Donald Post, 69, was already a registered sex offender when the FBI arrested him in August. Their investigation against him started with online photos of a man, face unseen, molesting a four-year-old girl. They showed no other identifying details, however, and the uploader had used TOR, an anonymizing browser, to mask his Internet protocol address.
But the photographer hadn't turned off his iPhone default settings, which automatically include embed GPS metadata in a photo. The FBI ran those coordinates and found they were near Post's home in League City, Texas, and Post admitted to taking the photos.
Metadata, roughly defined as information about communication or media rather than their contents, has been a particularly touchy subject since former National Security Agency contractor Edward Snowden leaked agency documents in June. His first leak, for instance, showed that the NSA had been tracking phone metadata—lengths of calls, who called who, and when—of practically everyone in America.
Courts have been since been conflicted on bulk metadata collection's legality, further complicated by the fact that the Foreign Intelligence Surveillance Court that authorized the NSA only justified that practice on Aug 29.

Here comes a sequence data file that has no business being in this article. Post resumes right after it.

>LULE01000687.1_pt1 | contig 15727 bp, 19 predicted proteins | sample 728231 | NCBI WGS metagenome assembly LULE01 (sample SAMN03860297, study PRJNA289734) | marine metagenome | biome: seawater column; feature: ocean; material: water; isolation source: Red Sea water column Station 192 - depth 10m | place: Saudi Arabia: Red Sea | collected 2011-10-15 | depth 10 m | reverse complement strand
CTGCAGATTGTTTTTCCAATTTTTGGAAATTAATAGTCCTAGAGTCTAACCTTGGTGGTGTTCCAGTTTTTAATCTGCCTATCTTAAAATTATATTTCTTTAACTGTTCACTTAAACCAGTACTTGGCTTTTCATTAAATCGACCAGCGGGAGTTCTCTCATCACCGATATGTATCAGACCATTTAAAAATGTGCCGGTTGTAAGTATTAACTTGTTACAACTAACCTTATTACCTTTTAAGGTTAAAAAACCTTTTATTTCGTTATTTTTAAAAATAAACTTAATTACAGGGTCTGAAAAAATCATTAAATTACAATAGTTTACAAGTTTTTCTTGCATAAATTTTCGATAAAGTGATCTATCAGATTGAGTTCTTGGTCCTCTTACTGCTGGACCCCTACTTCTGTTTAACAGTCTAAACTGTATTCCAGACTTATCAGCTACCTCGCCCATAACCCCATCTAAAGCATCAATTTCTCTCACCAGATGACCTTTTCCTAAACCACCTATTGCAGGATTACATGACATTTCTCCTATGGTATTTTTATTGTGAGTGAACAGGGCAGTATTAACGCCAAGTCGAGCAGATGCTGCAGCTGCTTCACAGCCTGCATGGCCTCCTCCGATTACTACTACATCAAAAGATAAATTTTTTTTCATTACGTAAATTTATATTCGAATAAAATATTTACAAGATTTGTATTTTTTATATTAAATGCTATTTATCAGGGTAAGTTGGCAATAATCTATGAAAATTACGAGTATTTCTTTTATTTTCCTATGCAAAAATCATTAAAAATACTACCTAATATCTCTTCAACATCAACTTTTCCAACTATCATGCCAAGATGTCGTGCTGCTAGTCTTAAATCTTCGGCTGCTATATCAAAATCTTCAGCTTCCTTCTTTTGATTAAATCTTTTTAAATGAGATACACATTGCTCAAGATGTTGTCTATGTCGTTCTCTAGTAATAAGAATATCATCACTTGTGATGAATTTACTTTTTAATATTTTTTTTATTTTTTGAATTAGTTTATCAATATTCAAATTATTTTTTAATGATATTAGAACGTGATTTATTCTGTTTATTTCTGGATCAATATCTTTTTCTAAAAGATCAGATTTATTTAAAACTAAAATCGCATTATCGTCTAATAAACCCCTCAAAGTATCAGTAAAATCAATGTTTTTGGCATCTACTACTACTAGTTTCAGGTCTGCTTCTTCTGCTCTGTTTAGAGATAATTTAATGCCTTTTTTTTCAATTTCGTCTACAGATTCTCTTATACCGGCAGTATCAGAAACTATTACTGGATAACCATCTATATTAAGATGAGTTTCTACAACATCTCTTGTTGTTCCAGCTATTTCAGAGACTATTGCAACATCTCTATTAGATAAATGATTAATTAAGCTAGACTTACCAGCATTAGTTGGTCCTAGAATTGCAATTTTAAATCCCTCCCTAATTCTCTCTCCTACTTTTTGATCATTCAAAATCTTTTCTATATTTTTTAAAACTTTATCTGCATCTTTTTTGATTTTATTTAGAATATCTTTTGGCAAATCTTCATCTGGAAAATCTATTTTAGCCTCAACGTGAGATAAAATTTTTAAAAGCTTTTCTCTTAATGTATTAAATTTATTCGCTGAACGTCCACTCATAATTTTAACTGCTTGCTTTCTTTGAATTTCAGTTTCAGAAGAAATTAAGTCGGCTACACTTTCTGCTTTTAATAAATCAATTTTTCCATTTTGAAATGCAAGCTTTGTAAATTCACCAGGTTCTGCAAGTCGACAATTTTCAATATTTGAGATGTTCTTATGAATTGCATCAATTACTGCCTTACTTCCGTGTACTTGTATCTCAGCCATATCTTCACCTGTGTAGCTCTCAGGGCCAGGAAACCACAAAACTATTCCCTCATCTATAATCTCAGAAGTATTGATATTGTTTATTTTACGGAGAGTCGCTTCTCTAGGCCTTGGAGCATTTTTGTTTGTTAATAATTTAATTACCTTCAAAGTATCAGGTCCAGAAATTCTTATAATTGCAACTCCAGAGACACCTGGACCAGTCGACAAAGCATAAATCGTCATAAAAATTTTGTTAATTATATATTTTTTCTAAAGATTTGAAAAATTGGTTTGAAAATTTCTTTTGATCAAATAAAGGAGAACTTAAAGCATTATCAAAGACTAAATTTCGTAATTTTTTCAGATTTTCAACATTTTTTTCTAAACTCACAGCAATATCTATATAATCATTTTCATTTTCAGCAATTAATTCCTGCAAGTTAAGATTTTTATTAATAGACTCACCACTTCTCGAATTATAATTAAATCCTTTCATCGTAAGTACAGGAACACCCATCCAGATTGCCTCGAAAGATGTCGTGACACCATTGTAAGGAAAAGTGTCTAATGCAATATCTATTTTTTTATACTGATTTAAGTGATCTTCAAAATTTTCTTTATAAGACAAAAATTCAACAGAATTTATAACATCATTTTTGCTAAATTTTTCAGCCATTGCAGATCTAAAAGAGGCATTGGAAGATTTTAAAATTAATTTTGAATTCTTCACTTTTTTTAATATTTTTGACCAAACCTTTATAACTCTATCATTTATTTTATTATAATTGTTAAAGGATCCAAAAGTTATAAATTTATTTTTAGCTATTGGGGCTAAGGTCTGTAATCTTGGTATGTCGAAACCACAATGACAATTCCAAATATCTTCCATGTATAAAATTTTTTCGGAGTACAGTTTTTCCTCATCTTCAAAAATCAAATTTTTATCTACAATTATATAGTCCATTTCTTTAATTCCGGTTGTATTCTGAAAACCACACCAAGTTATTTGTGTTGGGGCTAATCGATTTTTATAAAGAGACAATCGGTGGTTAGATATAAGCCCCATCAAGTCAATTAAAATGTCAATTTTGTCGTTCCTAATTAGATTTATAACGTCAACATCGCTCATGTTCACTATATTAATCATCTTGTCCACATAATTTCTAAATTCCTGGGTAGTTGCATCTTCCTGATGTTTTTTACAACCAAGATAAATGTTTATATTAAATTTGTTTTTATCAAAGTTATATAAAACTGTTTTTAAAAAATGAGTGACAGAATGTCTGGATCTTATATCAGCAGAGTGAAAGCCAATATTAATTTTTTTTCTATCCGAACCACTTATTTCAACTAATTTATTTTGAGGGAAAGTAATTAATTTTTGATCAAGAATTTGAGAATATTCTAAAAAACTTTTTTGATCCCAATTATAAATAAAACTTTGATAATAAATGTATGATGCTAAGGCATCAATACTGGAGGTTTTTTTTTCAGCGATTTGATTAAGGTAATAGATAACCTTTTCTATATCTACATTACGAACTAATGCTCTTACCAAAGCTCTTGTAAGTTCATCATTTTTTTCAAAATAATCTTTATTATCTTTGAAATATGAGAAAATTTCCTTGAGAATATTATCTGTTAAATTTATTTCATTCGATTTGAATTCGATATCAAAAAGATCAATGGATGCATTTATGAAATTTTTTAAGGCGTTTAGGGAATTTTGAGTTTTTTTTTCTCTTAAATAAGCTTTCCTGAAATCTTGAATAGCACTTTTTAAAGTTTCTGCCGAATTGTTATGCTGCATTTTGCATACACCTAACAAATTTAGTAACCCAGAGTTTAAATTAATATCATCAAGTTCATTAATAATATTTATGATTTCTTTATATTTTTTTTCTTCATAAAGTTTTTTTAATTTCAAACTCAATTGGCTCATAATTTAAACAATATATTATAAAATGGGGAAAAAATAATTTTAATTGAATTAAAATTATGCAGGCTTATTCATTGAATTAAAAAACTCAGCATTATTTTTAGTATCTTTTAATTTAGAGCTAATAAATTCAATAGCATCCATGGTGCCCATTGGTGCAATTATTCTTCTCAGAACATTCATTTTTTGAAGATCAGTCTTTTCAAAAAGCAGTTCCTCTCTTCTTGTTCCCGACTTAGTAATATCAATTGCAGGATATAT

But in his Jan. 30 ruling on Post, Judge Gregg Costa said the two types of metadata were apples and oranges, since the photo's uploader had made the information publicly available, even if he did so unknowingly:
Whatever the ultimate outcome of that issue in higher courts, whether an individual lacks a privacy interest in dialed numbers because those numbers are necessarily disclosed to his phone company is a much different question than whether an individual loses his privacy interest in an item because he voluntarily makes it publicly available on the internet.
Post faces up to 50 years in prison for producing the image alone, plus an additional 10 for being a previous sex offender.
Photo by hello turkey toe/Flickr | Remix by Fernando Alfonso III